Bin Laden’s ex-bodyguard cleared for release from Guantanamo
WASHINGTON — A former bodyguard for Al Qaeda leader Osama bin Laden has been cleared for release from Guantanamo Bay, Cuba, the first in a series of review hearings that the Obama administration is holding to speed up the eventual closure of the U.S. military prison for terrorist detainees, the Pentagon announced Thursday.
Mahmoud Abd Al Aziz Al Mujahid, who allegedly underwent militant training at a secret camp in Afghanistan, is no longer a “significant threat” to the United States and is eligible for transfer from the prison at some point, the review board members decided.
He has been a captive at Guantanamo since his arrest near Afghanistan’s Tora Bora mountains when U.S. troops were closing in on a Bin Laden hideout not long after the Sept. 11, 2001, attacks. At one time, he was considered a “high risk” Al Qaeda fighter and “a committed jihadist.” Bin Laden was killed in a U.S. military raid in 2011.
The review board hearing for Mujahid, a 33-year-old Yemeni, was conducted behind closed doors last fall under a 2011 directive by President Obama to facilitate releases at Guantanamo. The Pentagon held it in secret to test how the process would work.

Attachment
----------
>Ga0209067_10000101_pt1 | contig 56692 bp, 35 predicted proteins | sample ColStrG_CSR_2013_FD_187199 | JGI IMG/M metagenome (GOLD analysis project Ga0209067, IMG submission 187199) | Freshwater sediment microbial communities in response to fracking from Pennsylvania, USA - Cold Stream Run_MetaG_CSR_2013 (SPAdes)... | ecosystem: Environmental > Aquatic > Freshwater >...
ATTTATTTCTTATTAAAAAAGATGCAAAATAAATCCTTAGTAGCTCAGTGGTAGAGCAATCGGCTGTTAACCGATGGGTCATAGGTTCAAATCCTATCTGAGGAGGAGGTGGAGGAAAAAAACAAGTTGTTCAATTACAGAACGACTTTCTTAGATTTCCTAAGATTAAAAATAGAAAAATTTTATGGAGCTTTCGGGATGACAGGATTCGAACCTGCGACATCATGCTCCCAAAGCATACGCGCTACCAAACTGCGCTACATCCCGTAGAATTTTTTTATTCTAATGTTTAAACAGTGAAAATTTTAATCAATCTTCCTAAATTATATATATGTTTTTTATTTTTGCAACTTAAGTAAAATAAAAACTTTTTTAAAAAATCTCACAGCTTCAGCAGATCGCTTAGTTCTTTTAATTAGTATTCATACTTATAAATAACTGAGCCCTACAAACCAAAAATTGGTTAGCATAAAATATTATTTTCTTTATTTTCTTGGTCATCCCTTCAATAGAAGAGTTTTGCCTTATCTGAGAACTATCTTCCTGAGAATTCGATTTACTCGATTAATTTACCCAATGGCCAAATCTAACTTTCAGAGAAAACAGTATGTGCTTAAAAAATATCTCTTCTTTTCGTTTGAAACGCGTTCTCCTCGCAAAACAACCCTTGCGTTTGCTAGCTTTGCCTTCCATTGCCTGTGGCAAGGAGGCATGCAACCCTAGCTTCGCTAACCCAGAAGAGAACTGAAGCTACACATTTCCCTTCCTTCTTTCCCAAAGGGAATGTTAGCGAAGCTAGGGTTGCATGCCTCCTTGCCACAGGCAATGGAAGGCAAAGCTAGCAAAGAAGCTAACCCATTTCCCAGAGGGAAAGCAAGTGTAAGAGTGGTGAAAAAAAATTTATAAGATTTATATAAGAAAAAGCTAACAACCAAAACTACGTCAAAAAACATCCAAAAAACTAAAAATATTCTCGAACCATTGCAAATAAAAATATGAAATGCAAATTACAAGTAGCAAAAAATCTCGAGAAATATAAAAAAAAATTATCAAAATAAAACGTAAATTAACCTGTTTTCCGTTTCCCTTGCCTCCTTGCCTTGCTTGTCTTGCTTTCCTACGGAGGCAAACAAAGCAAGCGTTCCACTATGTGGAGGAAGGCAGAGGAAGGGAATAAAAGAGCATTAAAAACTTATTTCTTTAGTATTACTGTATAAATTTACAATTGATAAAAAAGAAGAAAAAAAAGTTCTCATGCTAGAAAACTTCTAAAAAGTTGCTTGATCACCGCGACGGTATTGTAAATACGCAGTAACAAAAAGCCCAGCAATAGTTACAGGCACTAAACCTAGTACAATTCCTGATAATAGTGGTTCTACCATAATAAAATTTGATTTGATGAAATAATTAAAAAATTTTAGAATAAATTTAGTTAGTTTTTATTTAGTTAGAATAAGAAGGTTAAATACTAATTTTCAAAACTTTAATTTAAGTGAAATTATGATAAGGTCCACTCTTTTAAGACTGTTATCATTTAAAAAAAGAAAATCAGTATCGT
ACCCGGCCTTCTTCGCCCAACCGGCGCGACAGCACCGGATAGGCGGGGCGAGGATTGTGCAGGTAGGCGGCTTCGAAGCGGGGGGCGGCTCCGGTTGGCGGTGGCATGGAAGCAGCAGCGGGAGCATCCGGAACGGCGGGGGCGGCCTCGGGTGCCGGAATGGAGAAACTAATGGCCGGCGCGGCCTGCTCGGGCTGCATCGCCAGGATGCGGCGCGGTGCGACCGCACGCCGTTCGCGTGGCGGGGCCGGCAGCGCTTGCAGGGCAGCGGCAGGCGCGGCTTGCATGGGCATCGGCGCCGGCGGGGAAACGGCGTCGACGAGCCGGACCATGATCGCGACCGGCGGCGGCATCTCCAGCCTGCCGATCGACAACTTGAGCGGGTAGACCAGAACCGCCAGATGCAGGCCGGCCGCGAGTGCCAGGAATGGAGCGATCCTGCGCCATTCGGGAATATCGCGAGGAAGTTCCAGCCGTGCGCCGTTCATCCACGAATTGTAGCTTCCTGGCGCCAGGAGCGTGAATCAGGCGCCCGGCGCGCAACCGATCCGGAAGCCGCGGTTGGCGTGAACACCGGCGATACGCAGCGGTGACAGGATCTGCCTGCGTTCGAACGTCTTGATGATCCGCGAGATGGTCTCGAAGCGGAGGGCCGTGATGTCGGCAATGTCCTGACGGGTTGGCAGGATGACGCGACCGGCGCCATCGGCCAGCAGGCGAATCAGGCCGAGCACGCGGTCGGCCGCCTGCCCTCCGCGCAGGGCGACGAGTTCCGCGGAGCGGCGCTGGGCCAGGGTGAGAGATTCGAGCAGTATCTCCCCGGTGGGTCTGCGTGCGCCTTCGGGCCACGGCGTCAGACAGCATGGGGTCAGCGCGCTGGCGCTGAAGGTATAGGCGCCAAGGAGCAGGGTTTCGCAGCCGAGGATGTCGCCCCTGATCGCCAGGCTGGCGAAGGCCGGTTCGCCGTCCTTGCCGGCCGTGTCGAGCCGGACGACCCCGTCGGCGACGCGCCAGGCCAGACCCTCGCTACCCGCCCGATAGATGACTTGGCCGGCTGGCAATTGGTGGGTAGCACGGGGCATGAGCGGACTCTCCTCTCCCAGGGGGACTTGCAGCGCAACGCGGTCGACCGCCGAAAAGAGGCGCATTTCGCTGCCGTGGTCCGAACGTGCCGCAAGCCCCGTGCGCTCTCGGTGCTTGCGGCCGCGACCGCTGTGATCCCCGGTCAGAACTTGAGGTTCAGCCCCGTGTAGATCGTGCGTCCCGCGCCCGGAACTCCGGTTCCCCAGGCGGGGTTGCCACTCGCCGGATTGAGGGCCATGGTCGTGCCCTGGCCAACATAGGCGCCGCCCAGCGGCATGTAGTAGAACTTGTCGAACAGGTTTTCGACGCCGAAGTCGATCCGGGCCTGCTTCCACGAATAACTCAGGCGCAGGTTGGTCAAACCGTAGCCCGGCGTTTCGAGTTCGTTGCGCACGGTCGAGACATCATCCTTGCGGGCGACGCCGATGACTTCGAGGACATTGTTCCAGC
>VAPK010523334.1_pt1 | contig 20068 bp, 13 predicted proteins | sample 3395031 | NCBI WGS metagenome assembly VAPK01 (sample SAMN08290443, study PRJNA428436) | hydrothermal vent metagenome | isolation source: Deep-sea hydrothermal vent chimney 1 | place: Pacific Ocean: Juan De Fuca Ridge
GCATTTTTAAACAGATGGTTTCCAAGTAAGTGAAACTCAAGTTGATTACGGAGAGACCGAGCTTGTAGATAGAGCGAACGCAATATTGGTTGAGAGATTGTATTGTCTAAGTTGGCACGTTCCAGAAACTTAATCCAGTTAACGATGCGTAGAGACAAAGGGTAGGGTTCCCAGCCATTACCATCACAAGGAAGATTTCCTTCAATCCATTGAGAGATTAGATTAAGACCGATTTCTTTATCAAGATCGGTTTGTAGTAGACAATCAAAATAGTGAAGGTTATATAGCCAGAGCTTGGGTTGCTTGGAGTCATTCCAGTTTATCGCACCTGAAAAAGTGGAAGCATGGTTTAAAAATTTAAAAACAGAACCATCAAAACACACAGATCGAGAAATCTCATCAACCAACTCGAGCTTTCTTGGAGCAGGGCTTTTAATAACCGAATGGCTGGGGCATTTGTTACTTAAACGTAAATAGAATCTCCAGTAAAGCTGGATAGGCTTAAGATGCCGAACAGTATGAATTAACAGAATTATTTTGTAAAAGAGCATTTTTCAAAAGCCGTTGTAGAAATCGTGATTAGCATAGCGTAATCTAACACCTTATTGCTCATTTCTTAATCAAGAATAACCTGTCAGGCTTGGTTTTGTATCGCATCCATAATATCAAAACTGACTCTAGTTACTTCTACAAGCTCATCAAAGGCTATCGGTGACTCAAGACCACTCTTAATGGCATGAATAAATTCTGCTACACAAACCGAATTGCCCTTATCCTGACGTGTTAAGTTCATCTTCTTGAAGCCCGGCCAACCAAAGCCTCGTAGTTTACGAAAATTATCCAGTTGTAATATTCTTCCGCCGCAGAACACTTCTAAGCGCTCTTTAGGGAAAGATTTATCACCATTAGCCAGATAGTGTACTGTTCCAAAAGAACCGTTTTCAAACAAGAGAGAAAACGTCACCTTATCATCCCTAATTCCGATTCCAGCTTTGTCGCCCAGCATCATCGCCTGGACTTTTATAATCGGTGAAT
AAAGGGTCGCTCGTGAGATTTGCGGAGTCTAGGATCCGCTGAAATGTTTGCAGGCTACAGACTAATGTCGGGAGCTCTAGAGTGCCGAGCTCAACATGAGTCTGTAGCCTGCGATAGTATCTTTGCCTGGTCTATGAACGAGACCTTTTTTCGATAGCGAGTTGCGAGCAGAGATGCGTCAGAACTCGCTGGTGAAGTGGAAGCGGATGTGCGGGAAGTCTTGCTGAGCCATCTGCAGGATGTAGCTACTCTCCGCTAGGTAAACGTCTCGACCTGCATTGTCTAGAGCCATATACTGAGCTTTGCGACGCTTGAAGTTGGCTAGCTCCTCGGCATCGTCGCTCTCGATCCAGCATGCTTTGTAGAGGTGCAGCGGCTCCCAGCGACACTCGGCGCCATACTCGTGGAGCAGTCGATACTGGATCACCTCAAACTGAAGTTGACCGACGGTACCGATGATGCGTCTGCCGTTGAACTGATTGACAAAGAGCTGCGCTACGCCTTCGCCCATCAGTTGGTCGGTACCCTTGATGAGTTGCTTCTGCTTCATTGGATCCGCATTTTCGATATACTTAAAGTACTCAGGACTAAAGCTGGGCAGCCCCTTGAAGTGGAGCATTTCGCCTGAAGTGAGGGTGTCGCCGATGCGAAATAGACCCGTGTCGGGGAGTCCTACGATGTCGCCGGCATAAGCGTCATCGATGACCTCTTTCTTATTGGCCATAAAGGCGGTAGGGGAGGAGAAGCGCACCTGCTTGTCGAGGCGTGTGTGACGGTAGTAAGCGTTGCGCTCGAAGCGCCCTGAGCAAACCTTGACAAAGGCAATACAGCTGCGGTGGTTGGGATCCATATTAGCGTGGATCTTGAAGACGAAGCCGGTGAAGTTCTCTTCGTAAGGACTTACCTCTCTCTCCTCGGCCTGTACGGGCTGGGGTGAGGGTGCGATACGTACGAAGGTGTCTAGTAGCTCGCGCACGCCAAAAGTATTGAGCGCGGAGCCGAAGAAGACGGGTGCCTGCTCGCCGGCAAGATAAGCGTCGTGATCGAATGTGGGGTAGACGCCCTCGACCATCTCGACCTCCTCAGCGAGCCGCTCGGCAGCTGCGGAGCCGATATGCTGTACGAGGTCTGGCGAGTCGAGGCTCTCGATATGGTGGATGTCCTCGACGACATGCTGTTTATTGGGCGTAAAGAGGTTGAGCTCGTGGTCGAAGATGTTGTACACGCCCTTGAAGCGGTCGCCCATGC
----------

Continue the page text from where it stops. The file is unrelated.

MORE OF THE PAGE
Of the 155 detainees at Guantanamo, 77 are cleared for release and 70 are likely to undergo review hearings this year. A few others, including suspected Sept. 11 mastermind Khalid Shaikh Mohammed, have been criminally charged and are not eligible for release.
“This is just the first of many reviews that must take place in order to finally close Guantanamo,” said Dixon Osburn of Human Rights First, an advocate for detainees. Obama has promised to shut the prison, but his efforts have been hampered by some in Congress and by difficulties in finding foreign nations willing to accept the detainees.
In changing Mujahid’s status, the Pentagon said that “by consensus” the review members found that continuing to hold him indefinitely was no longer needed “to protect against a continuing significant threat to the United States.” Mujahid is now eligible for transfer to whatever country will accept him, subject to appropriate security measures and assurances of humane treatment.
According to Pentagon records assessing Mujahid in 2008, he was captured with a group of Al Qaeda fighters known as the “Dirty 30" on Dec. 15, 2001, by Pakistani forces as the group attempted to cross the border from Afghanistan. Mujahid was turned over to U.S. authorities 11 days later. He arrived on Guantanamo Bay on Jan. 11, 2002.
The records then listed Mujahid as a “high” risk for posing a threat to the U.S. and a captive with a “high intelligence value.”
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